For supply chain managers in the electronics sector, one topic is currently dominating their thoughts and their work: the global shortage of components. But how has this come about, what is the future outlook and what can be done to minimise the impact of the shortages?
Ramy Karoun, VP of Supply Chain for Asteelflash, offers his expert insights.
Demand for components
Most users of electronic components first became aware of supply problems around September 2020 and since then, the situation has further deteriorated as suppliers and users alike have depleted their buffer stocks. The shortage is the result of a combination of factors. Because in part to the introduction of 5G mobile technology, strong growth in the EV (electric vehicle) sector and the increased uptake of video games driven by the pandemic, demand for components has never been higher.
Unfortunately, component manufacturers have not been able to increase their manufacturing capacity fast enough to match this growth in demand, although most are now working at speed to bring additional capacity on line. It is however currently estimated that it will be between six and twelve months before these moves start to ease the shortages.
Challenges for supply chain managers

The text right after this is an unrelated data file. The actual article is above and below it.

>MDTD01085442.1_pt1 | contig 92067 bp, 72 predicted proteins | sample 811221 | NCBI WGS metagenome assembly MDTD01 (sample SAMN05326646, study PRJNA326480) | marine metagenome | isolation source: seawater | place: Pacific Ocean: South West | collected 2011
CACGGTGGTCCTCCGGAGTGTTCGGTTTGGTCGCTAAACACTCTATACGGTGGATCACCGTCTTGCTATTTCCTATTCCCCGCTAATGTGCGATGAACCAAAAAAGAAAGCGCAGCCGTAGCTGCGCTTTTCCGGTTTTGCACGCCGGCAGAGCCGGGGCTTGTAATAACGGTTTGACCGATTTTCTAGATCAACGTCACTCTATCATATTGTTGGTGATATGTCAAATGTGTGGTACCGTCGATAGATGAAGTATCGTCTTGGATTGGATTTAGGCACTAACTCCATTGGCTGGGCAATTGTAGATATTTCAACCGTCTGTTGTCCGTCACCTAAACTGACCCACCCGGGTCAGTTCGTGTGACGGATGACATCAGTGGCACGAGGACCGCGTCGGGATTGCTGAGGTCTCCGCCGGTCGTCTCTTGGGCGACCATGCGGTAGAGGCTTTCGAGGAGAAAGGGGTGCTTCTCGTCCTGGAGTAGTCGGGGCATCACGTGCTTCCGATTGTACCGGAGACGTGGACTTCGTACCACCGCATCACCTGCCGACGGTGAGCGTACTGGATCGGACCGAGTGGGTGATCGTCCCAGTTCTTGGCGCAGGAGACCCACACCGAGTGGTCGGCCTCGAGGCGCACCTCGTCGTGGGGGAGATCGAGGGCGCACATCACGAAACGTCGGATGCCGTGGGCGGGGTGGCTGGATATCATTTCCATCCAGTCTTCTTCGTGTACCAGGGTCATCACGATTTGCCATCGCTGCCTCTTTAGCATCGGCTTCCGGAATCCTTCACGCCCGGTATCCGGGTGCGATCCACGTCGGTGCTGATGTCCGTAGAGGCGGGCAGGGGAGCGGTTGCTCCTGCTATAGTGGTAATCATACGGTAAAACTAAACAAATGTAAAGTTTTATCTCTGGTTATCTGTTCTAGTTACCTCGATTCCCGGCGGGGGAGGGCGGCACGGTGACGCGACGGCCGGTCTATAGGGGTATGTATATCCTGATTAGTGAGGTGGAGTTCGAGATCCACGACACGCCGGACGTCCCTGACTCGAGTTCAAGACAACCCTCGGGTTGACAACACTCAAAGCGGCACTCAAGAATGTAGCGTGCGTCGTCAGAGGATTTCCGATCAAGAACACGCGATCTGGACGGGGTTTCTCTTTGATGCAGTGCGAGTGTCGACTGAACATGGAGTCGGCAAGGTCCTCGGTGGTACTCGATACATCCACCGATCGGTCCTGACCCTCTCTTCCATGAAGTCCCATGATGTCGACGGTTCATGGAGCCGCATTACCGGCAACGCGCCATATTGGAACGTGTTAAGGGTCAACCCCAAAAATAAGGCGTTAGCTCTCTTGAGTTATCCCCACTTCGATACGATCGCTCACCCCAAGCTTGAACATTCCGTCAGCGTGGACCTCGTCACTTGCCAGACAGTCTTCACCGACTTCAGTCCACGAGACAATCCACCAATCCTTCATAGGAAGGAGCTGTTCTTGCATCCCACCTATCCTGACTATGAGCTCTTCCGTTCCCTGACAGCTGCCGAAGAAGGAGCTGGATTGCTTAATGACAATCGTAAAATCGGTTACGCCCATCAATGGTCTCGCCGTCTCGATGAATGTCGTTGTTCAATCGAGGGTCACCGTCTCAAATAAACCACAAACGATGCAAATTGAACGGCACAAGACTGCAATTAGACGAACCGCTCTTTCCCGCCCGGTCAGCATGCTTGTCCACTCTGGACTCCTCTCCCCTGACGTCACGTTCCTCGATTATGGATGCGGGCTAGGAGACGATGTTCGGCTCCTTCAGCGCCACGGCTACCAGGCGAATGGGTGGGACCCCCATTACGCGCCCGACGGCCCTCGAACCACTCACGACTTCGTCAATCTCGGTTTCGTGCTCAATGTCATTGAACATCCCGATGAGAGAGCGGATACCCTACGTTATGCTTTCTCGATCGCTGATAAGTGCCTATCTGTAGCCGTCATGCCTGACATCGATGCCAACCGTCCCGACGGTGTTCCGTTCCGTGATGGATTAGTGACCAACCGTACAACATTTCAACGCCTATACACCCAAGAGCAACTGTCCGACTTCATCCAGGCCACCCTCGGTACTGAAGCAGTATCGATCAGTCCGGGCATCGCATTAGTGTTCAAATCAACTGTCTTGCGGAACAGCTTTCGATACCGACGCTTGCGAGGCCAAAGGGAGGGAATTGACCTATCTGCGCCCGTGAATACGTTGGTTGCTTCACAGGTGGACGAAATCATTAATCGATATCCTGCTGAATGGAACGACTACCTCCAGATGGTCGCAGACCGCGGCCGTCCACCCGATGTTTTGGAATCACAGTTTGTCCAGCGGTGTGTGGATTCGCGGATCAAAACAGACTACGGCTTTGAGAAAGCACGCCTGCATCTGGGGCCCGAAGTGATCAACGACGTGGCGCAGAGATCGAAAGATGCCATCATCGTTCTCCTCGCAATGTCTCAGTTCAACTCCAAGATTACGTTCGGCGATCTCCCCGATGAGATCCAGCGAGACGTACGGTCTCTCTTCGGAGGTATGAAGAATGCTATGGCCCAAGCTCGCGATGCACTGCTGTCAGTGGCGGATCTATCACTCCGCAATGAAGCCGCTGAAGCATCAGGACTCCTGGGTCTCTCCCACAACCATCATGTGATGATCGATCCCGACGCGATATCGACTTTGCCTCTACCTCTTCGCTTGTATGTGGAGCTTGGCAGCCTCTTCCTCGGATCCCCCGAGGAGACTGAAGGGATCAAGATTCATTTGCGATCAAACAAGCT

In the meantime, supply chain managers face the challenges of long and fluctuating lead times, disrupted delivery schedules and rising prices. And to be brutally honest, in the short to medium term, there is no completely satisfactory solution: right now there simply are not enough components anywhere in the world to satisfy the requirements of all those who need them.
In the longer term, supply restrictions will undoubtedly ease, with significant improvements probable from early 2022. Prices will also stabilise, but no one should expect them to return to pre-crisis levels. Before the crisis, prices of electronic components had been falling in real terms for at least 20 years, which is in part why manufacturers had been reluctant to invest in new production facilities. Now prices are rising to more realistic levels that make such investment attractive, and these higher prices will inevitably prevail for the foreseeable future.
With all of the foregoing in mind, what can supply chain managers do to mitigate the effects of the component shortage crisis? We’ll deal with this question in more detail in a future blog post but a key suggestion is to work with an established and experienced EMS. It is, however, necessary to sound a cautionary note: in selecting an EMS partner, be wary of any promising a ‘quick fix’ for component shortage issues. As we’ve seen, it is very unlikely that they will be able to deliver on their promises.
In contrast, Asteelflash, now working with USI, offers no miracle cures. What we do offer customers is the benefit of working with a global organisation that has excellent and long-established relationships with component suppliers all around the world. In a nutshell, this means that if components exist, Asteelflash is in an excellent position to be able to source them. And if they don’t, the company has outstanding expertise in devising alternative solutions.
At Asteelflash - USI, we provide fast and consistent services at the most competitive price possible. We’ve only scratched the surface of the problems here, so why not book a meeting with one of our experts to find out more about how EMS companies could help you deal with components shortages.